Why Don’t We Mourn Equally?


ON THE same day that three people were killed at the Boston Marathon, terror bombings in Iraq and Somalia killed 37 people and 35 people, respectively.

Relax. You're not about to be lectured for having a stronger emotional response to the death of Boston's 8-year-old Martin Richard than to the deaths of children thousands of miles away. The important question isn't why we feel more love and empathy for those who live closer to home–but why we're discouraged by some of the most powerful institutions in society from extending these powerful emotions at all to victims in other parts of the world.

Imagine for a moment President Obama taking a minute after the Boston Marathon bombing to extend our national mourning to the dead from the bombings in Iraq and Somalia, on the grounds that all human life is equally sacred.

Such a simple, noble sentiment would have sent Fox News–and plenty of others–into a foaming rage. What a damning indictment of patriotism.

After a bombing, any reference to the wider context of global violence–especially if that violence has the fingerprints of the Pentagon on it–is immediately denounced as "politicizing" a tragedy. But politics is actually the reason why we don't equally mourn all the victims of violence, regardless of nationality, from those maimed by IEDs to those killed by abusive husbands.

Those who claim to be guarding our collective grief from crass exploitation and politicization should focus on the Islamophobes in the media who spent last week spreading lies about "dark-skinned" and "Saudi" suspects–or Republican Sen. Charles Grassley's lame pathetic attempt to use the bombing as an argument for tighter restrictions on immigration. But not gun control, of course–the Republicans united to defeat new legislation just days after the bombings.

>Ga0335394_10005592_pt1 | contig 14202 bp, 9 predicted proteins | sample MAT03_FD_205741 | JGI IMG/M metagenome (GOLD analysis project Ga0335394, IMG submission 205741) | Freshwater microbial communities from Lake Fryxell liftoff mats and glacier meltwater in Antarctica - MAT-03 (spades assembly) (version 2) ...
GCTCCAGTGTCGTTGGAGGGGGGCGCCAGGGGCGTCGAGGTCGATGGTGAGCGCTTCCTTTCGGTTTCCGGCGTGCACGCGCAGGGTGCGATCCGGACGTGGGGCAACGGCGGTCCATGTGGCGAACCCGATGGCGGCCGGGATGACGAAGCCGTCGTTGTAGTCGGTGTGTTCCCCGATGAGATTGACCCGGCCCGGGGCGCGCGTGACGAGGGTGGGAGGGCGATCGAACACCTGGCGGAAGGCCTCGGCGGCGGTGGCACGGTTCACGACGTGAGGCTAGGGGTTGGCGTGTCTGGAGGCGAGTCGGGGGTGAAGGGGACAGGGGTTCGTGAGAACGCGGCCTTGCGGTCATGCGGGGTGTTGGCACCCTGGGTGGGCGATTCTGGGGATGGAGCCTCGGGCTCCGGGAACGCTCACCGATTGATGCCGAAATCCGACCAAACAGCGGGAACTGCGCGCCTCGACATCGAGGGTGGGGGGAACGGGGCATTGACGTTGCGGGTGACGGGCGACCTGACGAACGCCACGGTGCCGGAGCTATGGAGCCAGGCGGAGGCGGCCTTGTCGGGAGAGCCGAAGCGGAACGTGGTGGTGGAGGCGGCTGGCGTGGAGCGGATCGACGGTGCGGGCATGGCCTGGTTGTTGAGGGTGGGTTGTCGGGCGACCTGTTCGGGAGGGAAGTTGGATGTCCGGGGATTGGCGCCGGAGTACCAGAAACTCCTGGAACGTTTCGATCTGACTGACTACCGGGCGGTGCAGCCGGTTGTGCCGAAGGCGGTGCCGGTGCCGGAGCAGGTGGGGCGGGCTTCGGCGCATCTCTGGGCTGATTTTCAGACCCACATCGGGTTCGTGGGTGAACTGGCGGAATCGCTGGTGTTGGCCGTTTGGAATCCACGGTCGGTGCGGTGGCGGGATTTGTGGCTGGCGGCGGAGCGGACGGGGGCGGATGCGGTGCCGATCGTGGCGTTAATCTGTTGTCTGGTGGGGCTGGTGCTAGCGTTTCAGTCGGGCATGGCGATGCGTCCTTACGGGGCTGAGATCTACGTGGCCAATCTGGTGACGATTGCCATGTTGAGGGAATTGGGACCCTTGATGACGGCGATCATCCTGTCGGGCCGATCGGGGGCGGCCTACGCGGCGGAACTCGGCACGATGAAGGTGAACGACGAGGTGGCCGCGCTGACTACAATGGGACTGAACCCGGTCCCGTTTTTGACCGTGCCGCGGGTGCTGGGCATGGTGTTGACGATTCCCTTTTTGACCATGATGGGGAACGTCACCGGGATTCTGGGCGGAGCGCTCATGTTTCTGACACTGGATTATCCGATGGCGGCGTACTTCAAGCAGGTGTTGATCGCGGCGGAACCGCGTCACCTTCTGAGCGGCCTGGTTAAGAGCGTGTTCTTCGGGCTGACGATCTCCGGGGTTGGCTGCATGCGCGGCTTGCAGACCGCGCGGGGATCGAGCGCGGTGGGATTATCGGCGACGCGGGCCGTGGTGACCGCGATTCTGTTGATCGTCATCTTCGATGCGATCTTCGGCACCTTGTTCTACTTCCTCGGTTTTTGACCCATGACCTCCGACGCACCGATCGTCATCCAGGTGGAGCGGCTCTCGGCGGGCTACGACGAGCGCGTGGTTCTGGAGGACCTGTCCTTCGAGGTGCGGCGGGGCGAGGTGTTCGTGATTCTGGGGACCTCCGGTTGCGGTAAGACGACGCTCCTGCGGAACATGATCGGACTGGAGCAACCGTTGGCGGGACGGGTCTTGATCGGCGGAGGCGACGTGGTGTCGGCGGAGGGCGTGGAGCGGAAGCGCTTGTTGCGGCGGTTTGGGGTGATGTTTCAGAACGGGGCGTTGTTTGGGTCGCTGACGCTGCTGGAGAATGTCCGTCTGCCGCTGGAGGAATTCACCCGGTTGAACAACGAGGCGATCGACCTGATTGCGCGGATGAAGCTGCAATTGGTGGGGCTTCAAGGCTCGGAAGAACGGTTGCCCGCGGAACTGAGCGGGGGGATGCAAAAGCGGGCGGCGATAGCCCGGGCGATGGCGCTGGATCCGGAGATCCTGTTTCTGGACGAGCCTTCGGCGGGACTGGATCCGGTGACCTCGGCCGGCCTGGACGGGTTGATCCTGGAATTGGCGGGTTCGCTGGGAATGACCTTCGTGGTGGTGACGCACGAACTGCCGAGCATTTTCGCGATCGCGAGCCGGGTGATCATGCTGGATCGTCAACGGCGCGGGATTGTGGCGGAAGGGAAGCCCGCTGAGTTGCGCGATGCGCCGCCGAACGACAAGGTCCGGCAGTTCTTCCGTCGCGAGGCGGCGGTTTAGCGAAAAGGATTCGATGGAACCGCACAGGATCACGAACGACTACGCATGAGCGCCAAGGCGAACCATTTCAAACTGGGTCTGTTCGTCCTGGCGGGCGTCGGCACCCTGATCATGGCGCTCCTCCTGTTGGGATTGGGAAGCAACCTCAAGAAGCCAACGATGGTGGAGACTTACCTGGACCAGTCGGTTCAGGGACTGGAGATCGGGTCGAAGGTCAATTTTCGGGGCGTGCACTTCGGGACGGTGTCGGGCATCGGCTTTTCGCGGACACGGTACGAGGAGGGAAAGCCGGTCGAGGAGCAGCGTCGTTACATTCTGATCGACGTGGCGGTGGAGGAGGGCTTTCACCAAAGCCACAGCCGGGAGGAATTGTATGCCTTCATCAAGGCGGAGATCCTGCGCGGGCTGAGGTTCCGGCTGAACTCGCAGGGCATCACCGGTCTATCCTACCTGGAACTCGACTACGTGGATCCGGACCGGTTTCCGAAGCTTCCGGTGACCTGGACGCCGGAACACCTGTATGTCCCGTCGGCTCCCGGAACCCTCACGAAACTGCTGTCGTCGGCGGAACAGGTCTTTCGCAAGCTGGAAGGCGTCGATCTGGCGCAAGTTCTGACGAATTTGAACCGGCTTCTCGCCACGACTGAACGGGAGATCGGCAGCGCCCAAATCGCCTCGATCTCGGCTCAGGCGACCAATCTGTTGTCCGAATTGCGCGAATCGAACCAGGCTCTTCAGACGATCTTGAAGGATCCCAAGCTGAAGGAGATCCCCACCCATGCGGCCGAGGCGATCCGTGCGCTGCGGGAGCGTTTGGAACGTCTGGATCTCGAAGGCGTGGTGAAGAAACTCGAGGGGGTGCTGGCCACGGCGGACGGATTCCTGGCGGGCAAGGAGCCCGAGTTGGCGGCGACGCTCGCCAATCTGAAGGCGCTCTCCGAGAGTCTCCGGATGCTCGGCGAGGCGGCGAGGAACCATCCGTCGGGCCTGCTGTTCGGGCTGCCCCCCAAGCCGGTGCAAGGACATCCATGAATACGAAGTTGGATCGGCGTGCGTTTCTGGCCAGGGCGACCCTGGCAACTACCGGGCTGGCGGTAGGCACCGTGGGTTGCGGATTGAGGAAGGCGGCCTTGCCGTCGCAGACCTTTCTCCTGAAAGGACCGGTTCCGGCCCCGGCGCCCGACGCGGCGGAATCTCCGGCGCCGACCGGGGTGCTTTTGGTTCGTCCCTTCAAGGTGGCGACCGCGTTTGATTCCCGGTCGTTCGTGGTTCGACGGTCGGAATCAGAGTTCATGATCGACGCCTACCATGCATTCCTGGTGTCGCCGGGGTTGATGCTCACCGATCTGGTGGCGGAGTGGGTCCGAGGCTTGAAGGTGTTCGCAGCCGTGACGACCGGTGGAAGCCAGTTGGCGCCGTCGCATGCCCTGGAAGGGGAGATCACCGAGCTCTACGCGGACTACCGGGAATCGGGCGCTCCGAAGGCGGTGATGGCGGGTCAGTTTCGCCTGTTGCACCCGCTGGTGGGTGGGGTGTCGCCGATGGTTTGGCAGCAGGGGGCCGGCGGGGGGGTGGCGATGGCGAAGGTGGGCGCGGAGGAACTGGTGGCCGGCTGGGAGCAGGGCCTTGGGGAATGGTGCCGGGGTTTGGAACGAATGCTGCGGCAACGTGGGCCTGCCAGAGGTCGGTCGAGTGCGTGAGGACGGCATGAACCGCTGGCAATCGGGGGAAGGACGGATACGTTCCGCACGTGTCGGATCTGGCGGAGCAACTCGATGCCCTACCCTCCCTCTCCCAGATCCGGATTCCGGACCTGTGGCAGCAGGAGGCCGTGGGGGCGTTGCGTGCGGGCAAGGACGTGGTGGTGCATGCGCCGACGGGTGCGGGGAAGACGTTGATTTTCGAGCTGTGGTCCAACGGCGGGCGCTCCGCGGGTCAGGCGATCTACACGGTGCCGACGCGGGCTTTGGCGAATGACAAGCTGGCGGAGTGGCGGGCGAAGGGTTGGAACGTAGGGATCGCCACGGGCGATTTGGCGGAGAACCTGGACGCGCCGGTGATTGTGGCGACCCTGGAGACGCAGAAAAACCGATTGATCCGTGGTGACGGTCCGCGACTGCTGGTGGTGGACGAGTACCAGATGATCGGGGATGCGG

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THE BIGOTRY and scapegoating toward Arabs and Muslims are a continuation of trends that have been on the rise since the September 11 attacks more than a decade ago.

In other ways, however, the public reaction to the Marathon bombings might turn out to be different. Boston produced all the grief, rage and trauma of previous terror scares, but there's no longer a sense of shock.

That's because violent national tragedies are becoming regular occurrences, and "terrorism"–if we use the term the way our media does, only describing the deeds of Arabs and Muslims–has not been the primary culprit in most cases.

The 2001 attack on the World Trade Center and Pentagon was a rock through the windshield of America's sense of isolated security. Most of us were shocked that living inside the richest and most powerful nation in history did not make us immune to the sickness and hatred of a world our government helped create. For the next decade, American politics revolved around the demand for a return to the old invulnerability.

In The American Way of War: How Bush's Wars Became Obama's, Tom Engelhardt describes how 9/11 reverberated through the following decade:

The Brookings Institution's Bruce Reidel told the Wall Street Journal that Boston was "the counter-terrorist community's worst nightmare, homegrown, self-radicalizing terrorism that learns its skill set off the Internet."

The most militarized police forces imaginable can't prevent this seeming increase in the number of people here who want to commit horrific public violence. On the contrary, there is plenty of reason to think that the glorification of state power and violence makes the problem worse.

Until the suspects were identified, everybody feverishly wondered if the attacker was affiliated with Islamist networks or the American far right, as if that's the essential question. Either way, the root cause of both vengeful sleeper cells and paranoid racist militias is what Martin Luther King once called "the greatest purveyor of violence in the world": the U.S. government.

Of course, many people will angrily object to this point. They think we should continue to pretend that the U.S. can carry out a worldwide policy of assassinations, torture, night raids and stoking sectarian violence–justified by airwaves filled with racist poison–and not expect there to be any consequences back in the homeland.

In the same speech, Martin Luther King also pointed out that "the bombs in Vietnam explode at home." He was referring to the gutting of anti-poverty programs to pay for war. Certainly nothing has changed in that regard, but today, King's words are true in a more literal sense, as the bombs–and assault rifles, drones and Special Ops forces–in countless foreign lands explode at home in so many ways.

Meanwhile the urgent war that needs to be fought against climate change cannot be effectively waged until people of all nations unite and fight as one species. So we better start reconditioning ourselves to mourn equally for the dead of Baghdad and Boston. 

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